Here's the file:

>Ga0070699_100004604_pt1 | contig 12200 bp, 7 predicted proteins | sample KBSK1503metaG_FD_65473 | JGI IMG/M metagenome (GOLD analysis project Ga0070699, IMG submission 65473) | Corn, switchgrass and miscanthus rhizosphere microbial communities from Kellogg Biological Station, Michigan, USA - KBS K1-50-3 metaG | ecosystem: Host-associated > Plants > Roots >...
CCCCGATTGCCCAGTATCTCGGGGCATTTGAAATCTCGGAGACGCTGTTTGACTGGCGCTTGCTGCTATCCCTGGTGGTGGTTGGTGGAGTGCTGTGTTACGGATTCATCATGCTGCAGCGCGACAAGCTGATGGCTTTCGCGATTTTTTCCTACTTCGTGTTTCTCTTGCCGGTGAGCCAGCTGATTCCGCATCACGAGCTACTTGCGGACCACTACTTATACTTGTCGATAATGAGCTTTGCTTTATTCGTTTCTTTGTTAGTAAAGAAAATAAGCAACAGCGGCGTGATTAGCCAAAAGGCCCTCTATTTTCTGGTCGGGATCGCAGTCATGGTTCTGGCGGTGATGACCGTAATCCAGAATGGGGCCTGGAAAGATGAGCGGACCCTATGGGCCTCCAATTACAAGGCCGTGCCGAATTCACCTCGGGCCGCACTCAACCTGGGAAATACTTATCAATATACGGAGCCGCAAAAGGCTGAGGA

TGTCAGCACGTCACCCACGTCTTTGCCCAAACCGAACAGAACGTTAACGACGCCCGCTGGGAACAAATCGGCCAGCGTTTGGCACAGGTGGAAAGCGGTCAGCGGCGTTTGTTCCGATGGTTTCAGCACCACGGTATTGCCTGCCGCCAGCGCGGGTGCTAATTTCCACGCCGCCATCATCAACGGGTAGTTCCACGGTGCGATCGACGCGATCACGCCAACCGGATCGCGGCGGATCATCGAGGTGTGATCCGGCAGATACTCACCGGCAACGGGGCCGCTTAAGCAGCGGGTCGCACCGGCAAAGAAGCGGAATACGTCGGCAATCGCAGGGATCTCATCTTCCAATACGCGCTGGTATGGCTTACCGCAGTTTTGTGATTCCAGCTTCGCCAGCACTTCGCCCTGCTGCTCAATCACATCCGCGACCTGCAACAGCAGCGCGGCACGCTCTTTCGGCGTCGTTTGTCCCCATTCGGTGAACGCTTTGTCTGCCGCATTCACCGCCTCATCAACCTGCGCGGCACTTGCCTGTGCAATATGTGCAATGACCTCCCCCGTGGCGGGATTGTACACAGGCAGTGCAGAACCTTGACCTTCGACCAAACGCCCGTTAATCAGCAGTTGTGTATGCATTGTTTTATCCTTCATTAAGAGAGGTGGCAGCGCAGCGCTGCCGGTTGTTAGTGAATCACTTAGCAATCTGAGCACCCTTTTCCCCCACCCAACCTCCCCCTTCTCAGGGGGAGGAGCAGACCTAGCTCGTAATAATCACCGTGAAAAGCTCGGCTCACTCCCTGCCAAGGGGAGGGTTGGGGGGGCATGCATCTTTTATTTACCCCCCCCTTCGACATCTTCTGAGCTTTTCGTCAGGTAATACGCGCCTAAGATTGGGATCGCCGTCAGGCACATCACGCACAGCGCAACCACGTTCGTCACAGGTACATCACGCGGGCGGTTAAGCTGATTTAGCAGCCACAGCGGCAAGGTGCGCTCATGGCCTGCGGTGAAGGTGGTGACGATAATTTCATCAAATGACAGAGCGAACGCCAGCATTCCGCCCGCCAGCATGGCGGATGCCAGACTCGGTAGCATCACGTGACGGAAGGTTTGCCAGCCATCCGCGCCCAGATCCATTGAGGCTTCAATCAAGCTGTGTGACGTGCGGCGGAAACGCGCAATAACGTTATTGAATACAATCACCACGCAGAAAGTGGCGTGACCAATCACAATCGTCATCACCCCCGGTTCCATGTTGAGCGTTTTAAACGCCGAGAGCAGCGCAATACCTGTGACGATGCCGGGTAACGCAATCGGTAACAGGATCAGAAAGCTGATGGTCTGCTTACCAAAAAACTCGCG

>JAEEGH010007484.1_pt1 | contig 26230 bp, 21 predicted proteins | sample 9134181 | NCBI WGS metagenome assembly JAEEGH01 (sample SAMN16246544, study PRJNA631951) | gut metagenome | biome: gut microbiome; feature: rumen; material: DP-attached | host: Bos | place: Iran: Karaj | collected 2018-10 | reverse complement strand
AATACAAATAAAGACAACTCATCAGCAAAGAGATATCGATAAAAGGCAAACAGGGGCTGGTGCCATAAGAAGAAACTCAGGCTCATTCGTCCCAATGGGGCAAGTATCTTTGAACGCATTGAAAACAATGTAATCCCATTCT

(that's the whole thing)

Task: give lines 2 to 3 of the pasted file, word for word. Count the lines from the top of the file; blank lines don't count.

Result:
CCCCGATTGCCCAGTATCTCGGGGCATTTGAAATCTCGGAGACGCTGTTTGACTGGCGCTTGCTGCTATCCCTGGTGGTGGTTGGTGGAGTGCTGTGTTACGGATTCATCATGCTGCAGCGCGACAAGCTGATGGCTTTCGCGATTTTTTCCTACTTCGTGTTTCTCTTGCCGGTGAGCCAGCTGATTCCGCATCACGAGCTACTTGCGGACCACTACTTATACTTGTCGATAATGAGCTTTGCTTTATTCGTTTCTTTGTTAGTAAAGAAAATAAGCAACAGCGGCGTGATTAGCCAAAAGGCCCTCTATTTTCTGGTCGGGATCGCAGTCATGGTTCTGGCGGTGATGACCGTAATCCAGAATGGGGCCTGGAAAGATGAGCGGACCCTATGGGCCTCCAATTACAAGGCCGTGCCGAATTCACCTCGGGCCGCACTCAACCTGGGAAATACTTATCAATATACGGAGCCGCAAAAGGCTGAGGA

TGTCAGCACGTCACCCACGTCTTTGCCCAAACCGAACAGAACGTTAACGACGCCCGCTGGGAACAAATCGGCCAGCGTTTGGCACAGGTGGAAAGCGGTCAGCGGCGTTTGTTCCGATGGTTTCAGCACCACGGTATTGCCTGCCGCCAGCGCGGGTGCTAATTTCCACGCCGCCATCATCAACGGGTAGTTCCACGGTGCGATCGACGCGATCACGCCAACCGGATCGCGGCGGATCATCGAGGTGTGATCCGGCAGATACTCACCGGCAACGGGGCCGCTTAAGCAGCGGGTCGCACCGGCAAAGAAGCGGAATACGTCGGCAATCGCAGGGATCTCATCTTCCAATACGCGCTGGTATGGCTTACCGCAGTTTTGTGATTCCAGCTTCGCCAGCACTTCGCCCTGCTGCTCAATCACATCCGCGACCTGCAACAGCAGCGCGGCACGCTCTTTCGGCGTCGTTTGTCCCCATTCGGTGAACGCTTTGTCTGCCGCATTCACCGCCTCATCAACCTGCGCGGCACTTGCCTGTGCAATATGTGCAATGACCTCCCCCGTGGCGGGATTGTACACAGGCAGTGCAGAACCTTGACCTTCGACCAAACGCCCGTTAATCAGCAGTTGTGTATGCATTGTTTTATCCTTCATTAAGAGAGGTGGCAGCGCAGCGCTGCCGGTTGTTAGTGAATCACTTAGCAATCTGAGCACCCTTTTCCCCCACCCAACCTCCCCCTTCTCAGGGGGAGGAGCAGACCTAGCTCGTAATAATCACCGTGAAAAGCTCGGCTCACTCCCTGCCAAGGGGAGGGTTGGGGGGGCATGCATCTTTTATTTACCCCCCCCTTCGACATCTTCTGAGCTTTTCGTCAGGTAATACGCGCCTAAGATTGGGATCGCCGTCAGGCACATCACGCACAGCGCAACCACGTTCGTCACAGGTACATCACGCGGGCGGTTAAGCTGATTTAGCAGCCACAGCGGCAAGGTGCGCTCATGGCCTGCGGTGAAGGTGGTGACGATAATTTCATCAAATGACAGAGCGAACGCCAGCATTCCGCCCGCCAGCATGGCGGATGCCAGACTCGGTAGCATCACGTGACGGAAGGTTTGCCAGCCATCCGCGCCCAGATCCATTGAGGCTTCAATCAAGCTGTGTGACGTGCGGCGGAAACGCGCAATAACGTTATTGAATACAATCACCACGCAGAAAGTGGCGTGACCAATCACAATCGTCATCACCCCCGGTTCCATGTTGAGCGTTTTAAACGCCGAGAGCAGCGCAATACCTGTGACGATGCCGGGTAACGCAATCGGTAACAGGATCAGAAAGCTGATGGTCTGCTTACCAAAAAACTCGCG